In a recent post on my new illustration blog Les Voyageuses, I cited by way of inspiration a book called A hauter d'enfents by photographer Olivier Föllmi (do stop by his site...you'll be amazed). I originally discovered the book by way of Charlotte's (VDJ) inspiration blog, but could not find a source for it here in the US.
As it happens, Nath of mimimouse offered to find it for me, in exchange for some decorations she was having a hard time locating for her daughter's birthday. Needless to say, I jumped at the chance, and a couple of days ago a package arrived in the mail. Q, who celebrated a birthday recently, was thrilled to find a little book included for her as well (here she is all pink-cheeked and sleepy from her nap, opening her gift). Since autumn and change was in the air, I'd spent the morning dusting our little collection of antique bottles and filling them with fall-colored flowers from the garden. The book was even more spectacular than I'd expected, and the rich, jewel-tone colors of the photography meshed perfectly with my floral palette. Are these children from Bhutan just stunning? The book features children from various cultures, from Africa to India, Bhutan to Afghanistan, and the shots are just so rich in emotion, so arresting and inspiring on so many emotional levels. It isn't a large book, and not a page is wasted. I have thumbed through it from cover to cover so many times since it arrived that it's already a bit foxed. Pure magic. Thanks to Nath for helping me find this magnificent little treasure, and for making Q smile ;)
A delightful new blog discovery: La Tulipe, exploring simplicity through the senses. Kenza's photography is amazing and poetic (I can't get enough of this luscious shot of Japanese mosses, above). The simple recipes from around the world are a cultural lexicon of flavor, written in shorthand. It isn't often that you see a blog that breaks the mold like this. A brilliant idea, beautifully executed, and a new daily stop for me.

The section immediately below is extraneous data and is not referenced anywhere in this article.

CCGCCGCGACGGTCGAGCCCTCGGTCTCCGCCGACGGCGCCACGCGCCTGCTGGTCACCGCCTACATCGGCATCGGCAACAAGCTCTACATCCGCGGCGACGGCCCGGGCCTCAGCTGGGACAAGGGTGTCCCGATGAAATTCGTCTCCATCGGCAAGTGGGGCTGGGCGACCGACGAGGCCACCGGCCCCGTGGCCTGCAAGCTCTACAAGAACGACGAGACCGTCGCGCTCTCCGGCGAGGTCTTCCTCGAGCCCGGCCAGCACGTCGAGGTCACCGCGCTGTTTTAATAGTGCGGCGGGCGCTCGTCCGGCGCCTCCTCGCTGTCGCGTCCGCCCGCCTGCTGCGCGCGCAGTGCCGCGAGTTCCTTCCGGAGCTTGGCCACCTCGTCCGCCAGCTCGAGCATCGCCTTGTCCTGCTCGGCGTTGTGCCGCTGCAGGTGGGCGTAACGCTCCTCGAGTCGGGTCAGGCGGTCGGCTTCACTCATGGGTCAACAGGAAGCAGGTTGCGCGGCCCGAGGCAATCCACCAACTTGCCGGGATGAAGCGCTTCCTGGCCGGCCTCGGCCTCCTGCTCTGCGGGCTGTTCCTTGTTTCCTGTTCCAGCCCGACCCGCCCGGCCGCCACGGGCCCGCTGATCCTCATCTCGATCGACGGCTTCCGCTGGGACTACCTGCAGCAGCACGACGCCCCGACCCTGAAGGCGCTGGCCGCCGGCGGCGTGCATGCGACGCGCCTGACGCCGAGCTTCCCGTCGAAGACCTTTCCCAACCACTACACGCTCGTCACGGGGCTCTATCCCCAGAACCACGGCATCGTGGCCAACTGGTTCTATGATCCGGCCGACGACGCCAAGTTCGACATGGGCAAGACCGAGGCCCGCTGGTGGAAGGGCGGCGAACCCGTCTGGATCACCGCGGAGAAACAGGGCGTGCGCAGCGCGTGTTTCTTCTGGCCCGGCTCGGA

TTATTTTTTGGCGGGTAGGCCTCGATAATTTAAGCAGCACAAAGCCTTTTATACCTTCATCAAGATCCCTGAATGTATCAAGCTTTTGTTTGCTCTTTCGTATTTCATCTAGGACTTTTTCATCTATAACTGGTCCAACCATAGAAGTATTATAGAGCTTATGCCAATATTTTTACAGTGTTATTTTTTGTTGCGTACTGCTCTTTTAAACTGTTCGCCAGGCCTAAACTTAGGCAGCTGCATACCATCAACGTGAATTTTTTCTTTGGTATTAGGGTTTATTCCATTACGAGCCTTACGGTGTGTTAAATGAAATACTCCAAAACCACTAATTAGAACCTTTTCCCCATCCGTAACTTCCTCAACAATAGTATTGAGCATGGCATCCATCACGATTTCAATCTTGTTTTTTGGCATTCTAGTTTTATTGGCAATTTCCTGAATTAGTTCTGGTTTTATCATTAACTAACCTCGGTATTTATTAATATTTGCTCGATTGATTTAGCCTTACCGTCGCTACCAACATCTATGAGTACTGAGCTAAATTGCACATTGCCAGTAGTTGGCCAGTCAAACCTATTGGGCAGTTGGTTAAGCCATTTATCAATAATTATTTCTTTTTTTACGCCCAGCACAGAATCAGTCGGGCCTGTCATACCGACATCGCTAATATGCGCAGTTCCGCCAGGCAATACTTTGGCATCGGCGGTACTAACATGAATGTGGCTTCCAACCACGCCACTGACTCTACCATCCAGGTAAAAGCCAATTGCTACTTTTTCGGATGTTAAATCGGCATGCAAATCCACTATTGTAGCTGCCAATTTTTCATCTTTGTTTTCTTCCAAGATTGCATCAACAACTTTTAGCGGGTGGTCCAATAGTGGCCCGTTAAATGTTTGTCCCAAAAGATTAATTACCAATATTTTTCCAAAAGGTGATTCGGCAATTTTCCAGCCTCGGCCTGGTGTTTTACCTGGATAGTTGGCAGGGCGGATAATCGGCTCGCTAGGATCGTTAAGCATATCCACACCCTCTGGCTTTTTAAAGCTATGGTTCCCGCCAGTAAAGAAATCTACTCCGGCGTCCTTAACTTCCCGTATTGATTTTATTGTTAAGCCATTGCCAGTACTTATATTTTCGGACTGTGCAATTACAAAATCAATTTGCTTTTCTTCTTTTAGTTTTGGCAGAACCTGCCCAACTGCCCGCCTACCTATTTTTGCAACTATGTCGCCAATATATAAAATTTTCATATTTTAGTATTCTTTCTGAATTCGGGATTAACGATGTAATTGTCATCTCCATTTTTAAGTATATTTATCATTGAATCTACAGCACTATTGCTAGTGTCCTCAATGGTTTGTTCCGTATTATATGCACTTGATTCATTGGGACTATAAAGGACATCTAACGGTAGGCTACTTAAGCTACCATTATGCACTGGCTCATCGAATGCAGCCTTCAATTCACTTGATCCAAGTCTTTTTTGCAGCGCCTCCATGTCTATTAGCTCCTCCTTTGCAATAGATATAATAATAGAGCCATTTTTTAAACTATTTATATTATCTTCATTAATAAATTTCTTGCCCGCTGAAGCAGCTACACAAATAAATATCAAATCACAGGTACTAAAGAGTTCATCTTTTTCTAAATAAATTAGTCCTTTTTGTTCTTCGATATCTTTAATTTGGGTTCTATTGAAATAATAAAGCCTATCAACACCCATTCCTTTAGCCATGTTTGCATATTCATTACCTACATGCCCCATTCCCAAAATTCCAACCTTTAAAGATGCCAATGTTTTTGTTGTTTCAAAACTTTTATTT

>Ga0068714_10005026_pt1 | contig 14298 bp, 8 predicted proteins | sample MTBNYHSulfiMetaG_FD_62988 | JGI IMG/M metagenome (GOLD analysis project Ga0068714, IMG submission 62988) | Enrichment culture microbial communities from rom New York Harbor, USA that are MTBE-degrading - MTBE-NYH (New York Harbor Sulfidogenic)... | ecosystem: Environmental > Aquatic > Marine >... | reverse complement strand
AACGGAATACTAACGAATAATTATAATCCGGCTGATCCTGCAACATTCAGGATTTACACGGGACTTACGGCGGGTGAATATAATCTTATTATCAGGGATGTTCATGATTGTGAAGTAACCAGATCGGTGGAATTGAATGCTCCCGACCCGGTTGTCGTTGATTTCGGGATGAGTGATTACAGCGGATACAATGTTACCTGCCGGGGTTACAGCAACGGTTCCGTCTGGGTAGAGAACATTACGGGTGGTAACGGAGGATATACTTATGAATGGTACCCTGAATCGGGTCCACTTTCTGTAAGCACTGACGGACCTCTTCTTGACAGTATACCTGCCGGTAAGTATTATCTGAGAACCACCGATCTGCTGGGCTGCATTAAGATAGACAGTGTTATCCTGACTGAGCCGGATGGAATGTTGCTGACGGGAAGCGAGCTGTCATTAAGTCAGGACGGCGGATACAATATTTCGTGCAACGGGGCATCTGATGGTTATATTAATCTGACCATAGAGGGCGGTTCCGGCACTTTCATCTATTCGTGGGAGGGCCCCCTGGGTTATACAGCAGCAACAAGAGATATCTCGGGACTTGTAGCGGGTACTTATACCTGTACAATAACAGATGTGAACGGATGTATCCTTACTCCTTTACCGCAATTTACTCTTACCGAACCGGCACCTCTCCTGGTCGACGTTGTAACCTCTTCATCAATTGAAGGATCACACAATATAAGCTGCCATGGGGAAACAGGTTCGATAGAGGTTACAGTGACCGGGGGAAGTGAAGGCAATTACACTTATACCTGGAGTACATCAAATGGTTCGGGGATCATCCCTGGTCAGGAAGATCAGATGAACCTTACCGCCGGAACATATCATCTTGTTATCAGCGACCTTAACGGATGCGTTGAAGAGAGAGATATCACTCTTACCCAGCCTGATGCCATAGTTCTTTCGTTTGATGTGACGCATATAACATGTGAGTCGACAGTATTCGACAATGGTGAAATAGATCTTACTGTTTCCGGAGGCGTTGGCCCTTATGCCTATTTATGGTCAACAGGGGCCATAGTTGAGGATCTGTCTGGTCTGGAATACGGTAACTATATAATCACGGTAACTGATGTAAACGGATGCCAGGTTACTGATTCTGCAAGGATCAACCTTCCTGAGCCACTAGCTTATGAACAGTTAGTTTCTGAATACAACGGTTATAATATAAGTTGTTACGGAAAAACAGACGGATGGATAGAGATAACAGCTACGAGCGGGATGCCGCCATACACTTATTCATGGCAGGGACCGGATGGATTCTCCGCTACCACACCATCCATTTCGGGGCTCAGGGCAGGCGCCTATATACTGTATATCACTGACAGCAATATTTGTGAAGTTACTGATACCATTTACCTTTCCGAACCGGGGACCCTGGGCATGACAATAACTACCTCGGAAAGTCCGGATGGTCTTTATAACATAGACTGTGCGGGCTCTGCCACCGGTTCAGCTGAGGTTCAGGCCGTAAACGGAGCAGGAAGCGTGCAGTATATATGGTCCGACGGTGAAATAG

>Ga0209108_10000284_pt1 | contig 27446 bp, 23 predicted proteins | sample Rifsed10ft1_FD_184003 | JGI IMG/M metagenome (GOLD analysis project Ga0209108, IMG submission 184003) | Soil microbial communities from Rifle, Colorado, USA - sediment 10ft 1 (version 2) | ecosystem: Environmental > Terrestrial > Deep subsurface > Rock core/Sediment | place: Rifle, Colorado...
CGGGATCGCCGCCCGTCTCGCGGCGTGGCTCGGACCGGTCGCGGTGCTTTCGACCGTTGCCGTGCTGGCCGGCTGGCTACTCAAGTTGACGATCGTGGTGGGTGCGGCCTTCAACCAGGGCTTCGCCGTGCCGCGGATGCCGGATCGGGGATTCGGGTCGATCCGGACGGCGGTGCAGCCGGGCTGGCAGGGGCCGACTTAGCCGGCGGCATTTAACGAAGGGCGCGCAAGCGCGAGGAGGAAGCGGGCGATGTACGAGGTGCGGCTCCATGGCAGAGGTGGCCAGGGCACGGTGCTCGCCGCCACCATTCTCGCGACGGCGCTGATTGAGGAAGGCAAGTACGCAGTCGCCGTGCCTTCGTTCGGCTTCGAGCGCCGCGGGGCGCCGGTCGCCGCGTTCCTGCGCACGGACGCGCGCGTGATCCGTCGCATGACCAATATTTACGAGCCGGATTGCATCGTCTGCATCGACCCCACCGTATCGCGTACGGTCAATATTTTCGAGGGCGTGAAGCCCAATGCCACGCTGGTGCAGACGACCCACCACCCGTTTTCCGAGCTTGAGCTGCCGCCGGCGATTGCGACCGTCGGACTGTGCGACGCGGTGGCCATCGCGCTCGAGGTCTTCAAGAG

So, waaaaaaaay back when I was editing the NYC portion of our trip, I posted an adorable picture of a couple embracing on the banks of a duckweed-covered lake in Central Park. You may remember that I called them the 2nd cutest couple in New York...and here's why.
Take a good look over the shoulders of my (undeniably adorable in their own right) husband and daughter, all the way across the walled gardens... Do you see a splotch of bright red there on a stone bench at the far end of the gardens? At first, I didn't even notice them myself. Then, as I explored the gardens with my camera, I became aware that we were not quite alone.
This pair were sitting quietly, sheltered from the weather, admiring the view and whispering amongst themselves the entire time. When I noticed them, I simply couldn't resist...I had to ask them if I could take their picture. They graciously agreed, and I had to concede that they were, quite simply, the cutest couple in NY...or at very least in the Hudson Valley. Those plaid rainboots! The red hoodie! The unexpected yellow leggings! That pixie face...and to top it all off, the cherry on top of the cake is that gorgeous grin on her beau. Just makes me smile all over each and every time I look at this picture.